I went on a consultation the other day for a new construction home buyer. His concern was that the contractor was gluing down Engineered Wood without the AC on, in Florida. The room read 83 degrees 81% Rh at 9:20am. While I was there I noticed that the wrong moisture testing was done, and overspray (drywall mud and paint) were still on the floor. Here is where it gets interesting. The “vendor” rep said the AC doesn’t need to be on, the superintendent said they’ve been doing this for 3 years and haven’t had any problems, BUT according to the manufacture instructions the AC MUST be ON 7 days prior to install, it says to perform an RH or CALC test on the concrete, and the substrate MUST be clean, flat, and dry. None of these things were done in the million dollar plus home in South Tampa.
This situation caused me to wonder about value. I have wood products in my store that I could retail for $4.00 a sqft. I also have products in my store that I could retail for $17.00 a sqft. Is the $17.00 a sqft product $13.00 better than the $4 a sqft product? Yes, it is and here is where I make those comparisons:
- What is the manufacturing process?
- What selection of wood was used? (select, common, character grade)
- Where were the trees farmed and the labor cost to put it together?
- Where was it manufactured? Far East, North America, South America, Europe, Asia
- What is the Janka rating? The Janka hardness test measures the resistance of a type of wood to withstand denting and wear.
- What is the quality of the finish, the thickness of the veneer?
All of these things affect cost, but most importantly is the company backing the product and the quality of the retailer selling it.
After determining value, it leads to what customers really care about WARRANTY. What does a warranty mean? The product listed above gives a “lifetime warranty” but what does that mean? The manufacturer DOESN’T warranty the finish, they only warranty that the product will not come apart IF it’s not exposed to moisture, which includes humidity and we have plenty of that in Florida. Even though the product above is being installed wrong (by their own installation instructions) the company said they will honor the warranty (they did this to keep the retailer happy not the customer). I don’t think that is a company I want to work with. In fact, I don’t sell their product in my store. The installer said they would give a 50 year warranty because they are so confident that it won’t fail, but NOT against moisture problems, again moisture includes humidity and since incorrect moisture testing was done is the first place, I wonder how this is going to go in a few year. The reason they both do this is to avoid the cost of removing it and buying and installing it properly. Something that should have been done from the beginning.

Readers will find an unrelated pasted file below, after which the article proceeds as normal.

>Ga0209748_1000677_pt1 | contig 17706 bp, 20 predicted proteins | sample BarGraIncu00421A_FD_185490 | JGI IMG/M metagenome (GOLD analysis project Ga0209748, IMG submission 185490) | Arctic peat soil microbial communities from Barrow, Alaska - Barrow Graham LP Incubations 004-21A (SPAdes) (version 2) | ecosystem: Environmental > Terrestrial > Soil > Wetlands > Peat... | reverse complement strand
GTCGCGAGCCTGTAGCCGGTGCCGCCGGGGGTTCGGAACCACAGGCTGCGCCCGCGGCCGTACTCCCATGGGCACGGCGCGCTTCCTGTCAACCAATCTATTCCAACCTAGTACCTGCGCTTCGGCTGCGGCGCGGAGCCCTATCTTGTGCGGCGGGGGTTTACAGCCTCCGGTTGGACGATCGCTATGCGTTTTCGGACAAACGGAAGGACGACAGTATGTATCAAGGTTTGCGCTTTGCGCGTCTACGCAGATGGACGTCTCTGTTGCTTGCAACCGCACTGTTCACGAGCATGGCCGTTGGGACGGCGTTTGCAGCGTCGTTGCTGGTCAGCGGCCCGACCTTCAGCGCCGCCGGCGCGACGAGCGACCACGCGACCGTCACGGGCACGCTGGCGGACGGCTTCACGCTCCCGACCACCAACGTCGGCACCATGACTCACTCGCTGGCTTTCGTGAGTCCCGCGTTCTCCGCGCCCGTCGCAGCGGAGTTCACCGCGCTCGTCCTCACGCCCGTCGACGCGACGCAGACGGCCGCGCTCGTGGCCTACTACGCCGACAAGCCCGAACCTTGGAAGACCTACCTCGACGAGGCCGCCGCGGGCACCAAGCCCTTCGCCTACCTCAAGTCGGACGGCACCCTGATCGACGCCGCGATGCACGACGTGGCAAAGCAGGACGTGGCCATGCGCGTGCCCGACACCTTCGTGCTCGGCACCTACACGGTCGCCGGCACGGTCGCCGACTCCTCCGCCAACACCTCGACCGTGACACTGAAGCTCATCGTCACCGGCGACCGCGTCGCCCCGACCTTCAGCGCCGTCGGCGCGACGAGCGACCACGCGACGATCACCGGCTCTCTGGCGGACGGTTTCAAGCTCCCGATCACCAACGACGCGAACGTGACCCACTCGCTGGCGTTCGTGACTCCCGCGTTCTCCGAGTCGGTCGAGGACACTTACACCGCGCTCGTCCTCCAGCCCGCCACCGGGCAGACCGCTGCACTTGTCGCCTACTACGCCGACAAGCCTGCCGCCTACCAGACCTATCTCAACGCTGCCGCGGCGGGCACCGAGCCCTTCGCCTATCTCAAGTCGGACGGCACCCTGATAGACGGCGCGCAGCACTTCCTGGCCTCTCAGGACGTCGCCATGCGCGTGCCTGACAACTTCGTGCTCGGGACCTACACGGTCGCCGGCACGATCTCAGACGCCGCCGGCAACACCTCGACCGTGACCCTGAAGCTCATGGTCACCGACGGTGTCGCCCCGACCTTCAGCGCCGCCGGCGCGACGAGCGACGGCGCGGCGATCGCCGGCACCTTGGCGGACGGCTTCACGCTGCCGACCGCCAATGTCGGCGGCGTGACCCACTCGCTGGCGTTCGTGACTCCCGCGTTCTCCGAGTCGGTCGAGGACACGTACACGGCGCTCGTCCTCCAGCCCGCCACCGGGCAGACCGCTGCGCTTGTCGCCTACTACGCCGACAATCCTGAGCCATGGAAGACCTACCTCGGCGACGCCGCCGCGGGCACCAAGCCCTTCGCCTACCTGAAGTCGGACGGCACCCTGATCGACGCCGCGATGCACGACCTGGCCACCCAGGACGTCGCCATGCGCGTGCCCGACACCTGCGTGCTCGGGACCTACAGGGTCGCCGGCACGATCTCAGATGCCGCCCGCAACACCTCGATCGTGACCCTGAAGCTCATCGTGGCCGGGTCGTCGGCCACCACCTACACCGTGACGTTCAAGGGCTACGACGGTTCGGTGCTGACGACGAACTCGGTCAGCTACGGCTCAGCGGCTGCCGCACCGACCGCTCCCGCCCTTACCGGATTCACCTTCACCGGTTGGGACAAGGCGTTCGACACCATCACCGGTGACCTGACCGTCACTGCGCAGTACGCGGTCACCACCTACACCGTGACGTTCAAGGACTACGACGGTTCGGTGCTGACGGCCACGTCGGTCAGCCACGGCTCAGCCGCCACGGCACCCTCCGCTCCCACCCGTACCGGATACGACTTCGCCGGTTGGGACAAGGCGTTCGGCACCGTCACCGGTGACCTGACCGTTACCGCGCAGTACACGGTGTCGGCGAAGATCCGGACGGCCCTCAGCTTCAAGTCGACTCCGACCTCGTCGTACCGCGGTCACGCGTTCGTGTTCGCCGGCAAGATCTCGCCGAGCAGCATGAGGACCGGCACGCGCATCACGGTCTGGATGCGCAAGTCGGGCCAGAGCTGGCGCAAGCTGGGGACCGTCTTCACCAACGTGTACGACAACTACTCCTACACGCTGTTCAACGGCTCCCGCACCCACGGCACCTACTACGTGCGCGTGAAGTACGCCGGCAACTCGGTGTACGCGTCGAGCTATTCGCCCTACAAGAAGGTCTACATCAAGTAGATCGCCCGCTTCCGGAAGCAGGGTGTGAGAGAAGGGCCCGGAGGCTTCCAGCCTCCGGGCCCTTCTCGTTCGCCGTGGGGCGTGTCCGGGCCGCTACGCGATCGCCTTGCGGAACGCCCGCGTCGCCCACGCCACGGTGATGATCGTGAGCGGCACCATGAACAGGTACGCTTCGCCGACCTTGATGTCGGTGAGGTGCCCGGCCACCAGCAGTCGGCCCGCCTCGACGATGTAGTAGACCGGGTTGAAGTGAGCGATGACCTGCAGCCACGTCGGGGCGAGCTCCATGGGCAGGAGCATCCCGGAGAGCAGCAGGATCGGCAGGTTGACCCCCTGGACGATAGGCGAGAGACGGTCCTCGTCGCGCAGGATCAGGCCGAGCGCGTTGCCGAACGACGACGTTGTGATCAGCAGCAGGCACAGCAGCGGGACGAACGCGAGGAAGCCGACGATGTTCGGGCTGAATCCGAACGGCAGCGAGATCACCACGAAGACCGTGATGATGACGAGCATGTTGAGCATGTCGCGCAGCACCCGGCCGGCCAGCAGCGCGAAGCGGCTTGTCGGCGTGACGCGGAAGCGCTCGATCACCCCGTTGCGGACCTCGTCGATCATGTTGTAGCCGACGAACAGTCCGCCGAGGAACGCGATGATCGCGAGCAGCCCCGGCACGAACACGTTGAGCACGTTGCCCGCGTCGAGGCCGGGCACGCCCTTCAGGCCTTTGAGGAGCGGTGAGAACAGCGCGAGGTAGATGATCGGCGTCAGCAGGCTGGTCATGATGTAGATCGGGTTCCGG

I heard someone say that if it was only about price nobody would buy coffee at a store, it is cheaper to make it at home. I don’t hear people questioning why a BMW is more expensive than a KIA, they also don’t question why Filet Mignon is more expensive than Ground chuck. I’m not saying that ground chuck or a Kia don’t have value, but I don’t expect the same things from them as I do Filet or a BMW. So please don’t buy something you’re going to walk on for 50 years, be purchased solely on price. If you want ground chuck buy ground chuck, and if you want Filet get filet. And don’t think that just because the “store” you’re in has products for $6.00 that that is the best quality floor maybe it is just the best quality that they offer.
With all that being said, if it isn’t installed correctly, the $17-dollar floor has just as much a chance of failing as the $4 floor. Whether you bought the BMW or the KIA, you thought you did your homework, and spent your hard-earned money on what may be a “once in your lifetime” purchase. You would hate to take the car in for repair to the dealer a couple years down the road when something is not right only to find out that the local mechanic you normally go to didn’t use the right parts and now BMW/KIA will not honor their warranty to fix the car, or better yet, the original mechanic that caused the problem says “not their fault” it’s the way you drive your car. So, you are now on your own, to use more of your hard-earned money to fix someone else’s problem or give up and learn to live with the problems. You could always hire a lawyer to sue them, but hey, if you had the time and money to do that you would probably just pay them to fix it again and be done with it. In the end, what I am trying to say is………. buyer beware. Do your homework, ask questions…many questions…and maybe even consider a third-party consultant that can walk you through the WHOLE process, not just the pretty parts. Last, but not least, if something doesn’t look right or sound right demand that they stop work. Because once you accept it, you give up your power and leverage. Where is the VALUE in that????